By Davide Farinacci
Special to the Independent
On Oct. 11, a group of Hopkinton High School students had the opportunity to get hands-on experience contributing to a television broadcast and, in return, WBZ Channel 4 got firsthand information about the Boston Marathon to pass onto viewers.
The Hopkinton High School cross country team joined other students from the MetroWest area as spotters, standing by mile markers along the route and informing the media which runners were in the lead.
The race spotters program was established in 1985 by running coach Fred Treseler and Hopkinton’s Tim Killduff, a former Boston Marathon race director who provides commentary for WBZ. HHS has participated several times since the program’s inception.
This year, Treseler and Killduff trained the Hillers to be spotters for the long-awaited 125th edition of the race. In the past, the training took place at the WBZ studios, but COVID restrictions led to the session being conducted in the high school library.
HHS cross country captain Matthew Burdulis was one of the spotters on the last turn of the marathon, where the course turns from Hereford Street onto Boylston Street, just a half-mile from the finishing line.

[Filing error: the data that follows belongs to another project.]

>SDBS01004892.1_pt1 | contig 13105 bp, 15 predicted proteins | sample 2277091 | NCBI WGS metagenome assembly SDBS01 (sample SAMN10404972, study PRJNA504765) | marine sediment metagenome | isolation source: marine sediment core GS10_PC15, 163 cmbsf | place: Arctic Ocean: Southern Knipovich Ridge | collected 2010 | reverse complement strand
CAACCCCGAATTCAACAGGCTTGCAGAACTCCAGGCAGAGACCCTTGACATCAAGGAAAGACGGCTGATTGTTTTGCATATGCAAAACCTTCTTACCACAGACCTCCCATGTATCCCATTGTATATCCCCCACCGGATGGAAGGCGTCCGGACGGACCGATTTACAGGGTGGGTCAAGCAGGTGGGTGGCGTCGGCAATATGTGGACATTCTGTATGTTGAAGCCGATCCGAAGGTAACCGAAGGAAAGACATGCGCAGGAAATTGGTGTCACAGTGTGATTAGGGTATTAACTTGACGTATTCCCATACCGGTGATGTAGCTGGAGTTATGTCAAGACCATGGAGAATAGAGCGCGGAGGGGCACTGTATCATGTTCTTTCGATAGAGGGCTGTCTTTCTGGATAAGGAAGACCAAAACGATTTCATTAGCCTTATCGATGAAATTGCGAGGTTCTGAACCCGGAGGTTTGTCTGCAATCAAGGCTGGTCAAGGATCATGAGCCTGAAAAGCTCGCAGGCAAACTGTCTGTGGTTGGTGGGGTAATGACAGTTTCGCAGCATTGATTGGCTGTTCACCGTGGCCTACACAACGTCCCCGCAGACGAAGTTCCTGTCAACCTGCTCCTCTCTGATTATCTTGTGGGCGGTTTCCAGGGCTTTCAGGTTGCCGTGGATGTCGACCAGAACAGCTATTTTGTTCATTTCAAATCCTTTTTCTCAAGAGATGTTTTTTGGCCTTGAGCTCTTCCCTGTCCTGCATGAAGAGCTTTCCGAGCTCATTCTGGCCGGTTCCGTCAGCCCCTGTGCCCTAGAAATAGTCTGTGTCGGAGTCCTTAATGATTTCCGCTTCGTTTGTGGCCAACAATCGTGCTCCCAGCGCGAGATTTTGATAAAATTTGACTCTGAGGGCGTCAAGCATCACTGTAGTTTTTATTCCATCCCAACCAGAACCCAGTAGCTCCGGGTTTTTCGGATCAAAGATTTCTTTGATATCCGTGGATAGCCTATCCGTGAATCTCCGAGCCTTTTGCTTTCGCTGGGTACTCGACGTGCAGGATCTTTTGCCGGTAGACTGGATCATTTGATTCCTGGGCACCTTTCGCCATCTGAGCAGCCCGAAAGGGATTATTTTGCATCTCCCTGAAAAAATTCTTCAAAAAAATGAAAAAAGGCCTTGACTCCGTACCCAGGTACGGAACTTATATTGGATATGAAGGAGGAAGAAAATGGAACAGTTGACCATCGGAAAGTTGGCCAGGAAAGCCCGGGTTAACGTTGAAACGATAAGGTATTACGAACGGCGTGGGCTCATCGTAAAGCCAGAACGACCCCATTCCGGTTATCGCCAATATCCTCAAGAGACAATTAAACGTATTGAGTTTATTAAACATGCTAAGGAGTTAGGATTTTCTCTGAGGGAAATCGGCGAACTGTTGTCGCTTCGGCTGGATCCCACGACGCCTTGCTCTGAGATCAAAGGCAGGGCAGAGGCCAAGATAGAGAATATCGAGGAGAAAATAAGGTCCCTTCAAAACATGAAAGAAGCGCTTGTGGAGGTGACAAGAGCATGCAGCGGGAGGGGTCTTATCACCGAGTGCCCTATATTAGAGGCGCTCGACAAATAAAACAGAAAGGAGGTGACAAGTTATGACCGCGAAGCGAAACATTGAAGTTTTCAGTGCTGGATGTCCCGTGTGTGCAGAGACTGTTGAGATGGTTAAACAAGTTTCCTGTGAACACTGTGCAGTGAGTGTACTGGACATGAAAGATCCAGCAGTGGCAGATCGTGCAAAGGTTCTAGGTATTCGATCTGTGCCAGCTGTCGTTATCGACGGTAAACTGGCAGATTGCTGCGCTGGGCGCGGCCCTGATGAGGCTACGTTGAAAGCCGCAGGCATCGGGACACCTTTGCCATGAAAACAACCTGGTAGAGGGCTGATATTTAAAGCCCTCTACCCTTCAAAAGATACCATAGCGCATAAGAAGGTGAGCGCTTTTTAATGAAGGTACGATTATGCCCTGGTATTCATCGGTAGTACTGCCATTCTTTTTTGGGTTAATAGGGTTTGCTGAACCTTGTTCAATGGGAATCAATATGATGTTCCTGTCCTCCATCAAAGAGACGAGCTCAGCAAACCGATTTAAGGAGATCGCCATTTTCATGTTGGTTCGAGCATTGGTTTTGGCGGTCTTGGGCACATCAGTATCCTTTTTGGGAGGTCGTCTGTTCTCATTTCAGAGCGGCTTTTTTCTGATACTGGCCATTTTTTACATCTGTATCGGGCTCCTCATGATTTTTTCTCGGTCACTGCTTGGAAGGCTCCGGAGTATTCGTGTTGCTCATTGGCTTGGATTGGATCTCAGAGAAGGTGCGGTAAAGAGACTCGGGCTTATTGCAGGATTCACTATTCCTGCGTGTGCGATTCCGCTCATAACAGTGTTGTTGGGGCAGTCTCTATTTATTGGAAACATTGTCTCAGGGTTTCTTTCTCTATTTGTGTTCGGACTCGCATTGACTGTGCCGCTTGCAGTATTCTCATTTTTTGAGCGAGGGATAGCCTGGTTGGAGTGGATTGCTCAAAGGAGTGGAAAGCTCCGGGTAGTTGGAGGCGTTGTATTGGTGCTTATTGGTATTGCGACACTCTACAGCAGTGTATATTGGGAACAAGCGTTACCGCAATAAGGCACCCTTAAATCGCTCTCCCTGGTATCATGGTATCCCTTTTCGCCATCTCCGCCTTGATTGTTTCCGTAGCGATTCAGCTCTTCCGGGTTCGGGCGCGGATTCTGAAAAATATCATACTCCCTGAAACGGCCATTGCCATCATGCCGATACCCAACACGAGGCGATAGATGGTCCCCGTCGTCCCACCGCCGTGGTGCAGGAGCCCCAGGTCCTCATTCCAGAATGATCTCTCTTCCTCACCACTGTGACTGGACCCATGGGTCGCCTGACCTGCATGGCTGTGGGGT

Burdulis grew up in a family of runners. His father, Mike, has run nearly 20 Boston Marathons while his mother, Sharon, has run it a couple of times. For the Burdulis family, spotting is a family tradition.
“The event was quite stressful at times, because there were some tight finishes,” Burdulis said. “But overall, it was a lot of fun. I was definitely excited because I was [involved] in it now more than I had ever been before.”
This year the students employed mobile phones instead of radios to connect with WBZ, using a set protocol to speed up communication and minimize misunderstandings.
“You need to announce positions as the runners are approaching your point and then say ‘mark’ when they’ve reached you, confirming their bib number to the studio,” Burdulis explained.
While this process sounds straightforward, in practice the excitement and fast pace make it challenging.
The new protocol adopted this year has been regarded as an improvement over the past, as Treseler said the WBZ studio team indicated it was quieter and more efficient.
“Necessity is the mother of invention,” Treseler said. “The new protocol was created to stay within the personnel limits in the CBS studio, due to CBS corporate COVID-19 policy. We had to decrease our staff by 33 percent. Yet, the information and off-camera reporting demands stayed the same.”
Davide Farinacci is a Hopkinton High School foreign exchange student from Italy who is a member of the cross country team.